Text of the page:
Tuesday, 5 July 2011
Tory Euro-MPs defy Cameron on climate change
By a margin of ten votes, the parliament voted today to remove the call for the EU to up its commitment in UN negotiations from 20% to 30% from a resolution, prompting the resolution's collapse. Conservative British Prime Minister David Cameron could have swung the vote the other way if he had been able to convince even just a few of his 26 euro-MPs to support the call for 30%. But he was unable to do so, despite considerable effort. Cameron has made action on climate policy a cornerstone of his political platform and he took the lead among EU leaders in calling for the increased commitment.
Last week Cameron sent his energy minister to Brussels to tell the euro-MPs to vote for the measure, but they refused. It's an uncomfortable setback for the British leader and an indication of just how little control he has over his rebellious motley crew in Brussels. They are, as one London-based Tory told me, "completely beyond London's control". The political wild west in which Tory euro-MPs operate has caused problems for Cameron in the past, particularly when their actions seem to clash with the progressive social agenda Cameron has adopted in order to bring the party back into the British mainstream. He has been criticised in the past for allowing Tory euro-MPs to vote against pro gay rights resolutions in the European Parliament.
But the British Conservatives weren't the only ones bucking their party leadership on this issue. The centre-right leaders of Germany and France have also called for the EU to raise its commitment to 30%. But Merkel and Sarkozy's party members in Brussels also defied their party leaders' positions and voted with the centre-right grouping in the parliament to block the resolution. The seeming incongruity will be an awkward reality for those leaders as well. But neither of them have made the environment such a core issue of their political appeal like David Cameron has. And he is being heavily criticised by the left-leaning British press today as a result.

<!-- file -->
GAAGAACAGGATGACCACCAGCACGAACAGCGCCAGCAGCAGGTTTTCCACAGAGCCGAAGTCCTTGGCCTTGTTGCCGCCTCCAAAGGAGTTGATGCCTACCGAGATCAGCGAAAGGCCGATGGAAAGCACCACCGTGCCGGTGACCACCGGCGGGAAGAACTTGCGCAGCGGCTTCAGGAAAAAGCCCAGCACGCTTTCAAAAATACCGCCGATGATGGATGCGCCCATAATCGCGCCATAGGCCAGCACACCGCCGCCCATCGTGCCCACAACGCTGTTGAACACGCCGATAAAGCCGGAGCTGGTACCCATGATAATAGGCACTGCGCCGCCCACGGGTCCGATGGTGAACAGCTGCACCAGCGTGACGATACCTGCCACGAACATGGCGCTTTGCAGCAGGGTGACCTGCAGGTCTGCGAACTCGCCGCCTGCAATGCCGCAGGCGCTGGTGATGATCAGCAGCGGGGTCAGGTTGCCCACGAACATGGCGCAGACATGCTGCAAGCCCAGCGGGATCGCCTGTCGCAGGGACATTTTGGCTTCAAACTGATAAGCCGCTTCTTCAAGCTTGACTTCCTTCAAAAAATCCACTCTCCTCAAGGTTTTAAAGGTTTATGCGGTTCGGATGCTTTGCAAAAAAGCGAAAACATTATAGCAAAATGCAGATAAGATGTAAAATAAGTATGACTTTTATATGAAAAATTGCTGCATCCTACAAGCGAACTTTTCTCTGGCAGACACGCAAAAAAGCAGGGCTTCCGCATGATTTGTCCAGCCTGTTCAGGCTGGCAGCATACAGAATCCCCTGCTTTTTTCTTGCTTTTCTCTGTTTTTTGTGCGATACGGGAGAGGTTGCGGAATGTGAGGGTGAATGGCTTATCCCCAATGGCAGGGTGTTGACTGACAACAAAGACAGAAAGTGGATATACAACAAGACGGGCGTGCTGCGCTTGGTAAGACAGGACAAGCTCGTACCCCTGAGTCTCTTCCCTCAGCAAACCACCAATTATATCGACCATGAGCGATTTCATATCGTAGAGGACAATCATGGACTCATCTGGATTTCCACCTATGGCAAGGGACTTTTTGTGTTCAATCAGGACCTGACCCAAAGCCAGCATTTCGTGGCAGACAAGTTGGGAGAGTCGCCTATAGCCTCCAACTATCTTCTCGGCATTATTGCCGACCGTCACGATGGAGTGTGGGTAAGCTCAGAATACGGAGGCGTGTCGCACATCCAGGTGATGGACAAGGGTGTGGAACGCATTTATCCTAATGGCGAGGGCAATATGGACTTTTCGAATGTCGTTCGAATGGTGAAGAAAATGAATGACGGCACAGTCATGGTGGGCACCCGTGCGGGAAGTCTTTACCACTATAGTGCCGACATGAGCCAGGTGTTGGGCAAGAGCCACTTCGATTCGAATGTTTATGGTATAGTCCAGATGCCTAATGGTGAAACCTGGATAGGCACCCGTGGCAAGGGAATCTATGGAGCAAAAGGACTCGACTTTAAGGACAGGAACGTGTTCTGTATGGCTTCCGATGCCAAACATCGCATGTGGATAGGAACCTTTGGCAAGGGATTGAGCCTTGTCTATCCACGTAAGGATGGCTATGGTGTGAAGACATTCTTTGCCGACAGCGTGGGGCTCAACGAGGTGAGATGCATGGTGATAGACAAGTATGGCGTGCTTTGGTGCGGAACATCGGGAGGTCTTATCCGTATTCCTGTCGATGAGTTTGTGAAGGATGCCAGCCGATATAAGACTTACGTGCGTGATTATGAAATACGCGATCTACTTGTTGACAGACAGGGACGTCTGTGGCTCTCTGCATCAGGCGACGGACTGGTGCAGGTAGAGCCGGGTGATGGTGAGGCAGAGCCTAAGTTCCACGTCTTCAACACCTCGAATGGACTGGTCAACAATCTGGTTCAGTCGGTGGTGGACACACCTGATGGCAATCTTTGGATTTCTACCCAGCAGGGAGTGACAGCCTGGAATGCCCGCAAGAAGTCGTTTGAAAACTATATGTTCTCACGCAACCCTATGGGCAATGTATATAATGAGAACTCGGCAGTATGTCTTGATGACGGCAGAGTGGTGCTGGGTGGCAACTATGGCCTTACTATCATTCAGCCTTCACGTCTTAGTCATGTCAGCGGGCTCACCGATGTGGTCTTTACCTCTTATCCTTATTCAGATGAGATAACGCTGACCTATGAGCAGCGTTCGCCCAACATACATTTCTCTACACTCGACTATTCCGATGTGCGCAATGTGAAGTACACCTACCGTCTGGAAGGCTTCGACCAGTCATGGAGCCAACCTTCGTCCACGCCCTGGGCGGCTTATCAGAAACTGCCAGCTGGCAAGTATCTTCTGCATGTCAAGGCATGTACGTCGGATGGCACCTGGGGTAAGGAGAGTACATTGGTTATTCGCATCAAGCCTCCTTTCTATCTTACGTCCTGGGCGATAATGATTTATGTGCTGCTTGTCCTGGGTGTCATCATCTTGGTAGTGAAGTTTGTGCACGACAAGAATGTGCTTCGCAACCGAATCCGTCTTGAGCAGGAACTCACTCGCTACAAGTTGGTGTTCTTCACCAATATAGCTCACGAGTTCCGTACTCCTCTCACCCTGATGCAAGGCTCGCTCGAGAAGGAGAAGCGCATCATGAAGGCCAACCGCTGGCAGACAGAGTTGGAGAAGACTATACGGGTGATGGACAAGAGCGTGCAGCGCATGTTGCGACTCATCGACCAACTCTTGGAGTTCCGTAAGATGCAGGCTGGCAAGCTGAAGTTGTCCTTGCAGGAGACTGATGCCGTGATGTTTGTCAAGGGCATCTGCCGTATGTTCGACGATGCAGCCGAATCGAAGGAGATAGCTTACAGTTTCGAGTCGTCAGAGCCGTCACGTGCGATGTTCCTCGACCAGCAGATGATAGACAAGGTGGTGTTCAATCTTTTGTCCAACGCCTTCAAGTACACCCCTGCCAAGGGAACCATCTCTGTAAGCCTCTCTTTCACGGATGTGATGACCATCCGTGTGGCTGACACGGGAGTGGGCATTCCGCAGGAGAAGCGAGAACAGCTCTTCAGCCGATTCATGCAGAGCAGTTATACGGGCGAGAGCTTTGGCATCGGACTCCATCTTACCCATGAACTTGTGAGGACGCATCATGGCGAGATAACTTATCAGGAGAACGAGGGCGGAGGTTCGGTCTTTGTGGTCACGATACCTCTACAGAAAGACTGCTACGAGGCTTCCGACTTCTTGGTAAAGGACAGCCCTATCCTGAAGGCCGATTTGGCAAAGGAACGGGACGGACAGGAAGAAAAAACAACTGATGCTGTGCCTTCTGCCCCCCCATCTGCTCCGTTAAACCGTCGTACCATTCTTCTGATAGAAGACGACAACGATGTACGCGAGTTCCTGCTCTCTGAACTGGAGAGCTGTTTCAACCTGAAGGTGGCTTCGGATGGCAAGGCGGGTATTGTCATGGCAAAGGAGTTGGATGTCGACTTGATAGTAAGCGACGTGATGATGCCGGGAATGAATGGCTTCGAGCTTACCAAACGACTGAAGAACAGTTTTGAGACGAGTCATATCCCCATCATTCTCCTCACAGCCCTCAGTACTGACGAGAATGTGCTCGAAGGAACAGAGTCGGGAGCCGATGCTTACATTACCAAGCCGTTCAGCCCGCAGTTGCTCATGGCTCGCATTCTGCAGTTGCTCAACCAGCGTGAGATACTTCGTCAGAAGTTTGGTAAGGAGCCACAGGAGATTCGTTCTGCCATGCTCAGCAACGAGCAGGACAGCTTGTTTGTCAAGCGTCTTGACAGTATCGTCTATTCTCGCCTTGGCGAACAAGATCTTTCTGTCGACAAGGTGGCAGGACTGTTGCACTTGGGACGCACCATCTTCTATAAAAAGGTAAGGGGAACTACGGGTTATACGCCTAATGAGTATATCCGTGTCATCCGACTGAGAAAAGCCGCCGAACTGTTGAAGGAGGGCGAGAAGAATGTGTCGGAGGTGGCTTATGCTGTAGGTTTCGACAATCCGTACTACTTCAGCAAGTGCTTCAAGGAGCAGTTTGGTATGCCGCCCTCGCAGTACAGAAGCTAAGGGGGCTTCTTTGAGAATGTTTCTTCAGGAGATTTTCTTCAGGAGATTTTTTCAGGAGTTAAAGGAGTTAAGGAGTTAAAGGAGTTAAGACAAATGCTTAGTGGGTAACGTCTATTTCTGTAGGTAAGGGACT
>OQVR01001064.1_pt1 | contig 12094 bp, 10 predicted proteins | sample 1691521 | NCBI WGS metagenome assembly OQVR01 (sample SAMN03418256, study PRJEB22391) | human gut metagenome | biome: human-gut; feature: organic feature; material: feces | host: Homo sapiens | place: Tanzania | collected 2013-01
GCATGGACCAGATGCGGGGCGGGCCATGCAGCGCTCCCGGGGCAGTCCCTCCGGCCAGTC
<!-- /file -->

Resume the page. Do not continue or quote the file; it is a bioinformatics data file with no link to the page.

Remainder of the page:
Poland has been the most vocal objector to the idea of the EU raising its commitment, filling an obstructionist role they have often been accused of when it comes to environmental discussions in the council. At the same time, the centre-right national governments of Britain, Germany, France, Denmark and Sweden (plus the centre-left governments of Greece, Spain and Portugal) are pushing for a rise to 30%, saying it would benefit the European economy by stimulating innovation.
The EU's existing commitment to reduce emissions by 20% by 2020 is not nearly enough to avoid harmful climate change according to most scientists. But it is far more than any of the EU's global partners have committed to do. In the run-up to the 2009 climate change summit in Copenhagen, the EU said it would move to a 30% commitment if other powers upped their commitments. But no such offer came from the US, China, Brazil, Russia or India at the summit.
rotating presidency over the next six months, seems dead-set on making sure that doesn't happen. It appears the entire centre-right block in the European Parliament, which is the largest party in the institution, has sided with Poland.
This creates an awkward reality for Merkel, Sarkozy and Cameron. The allegiances of the euro-MPs are supposed to be with their national parties, not with foreign governments.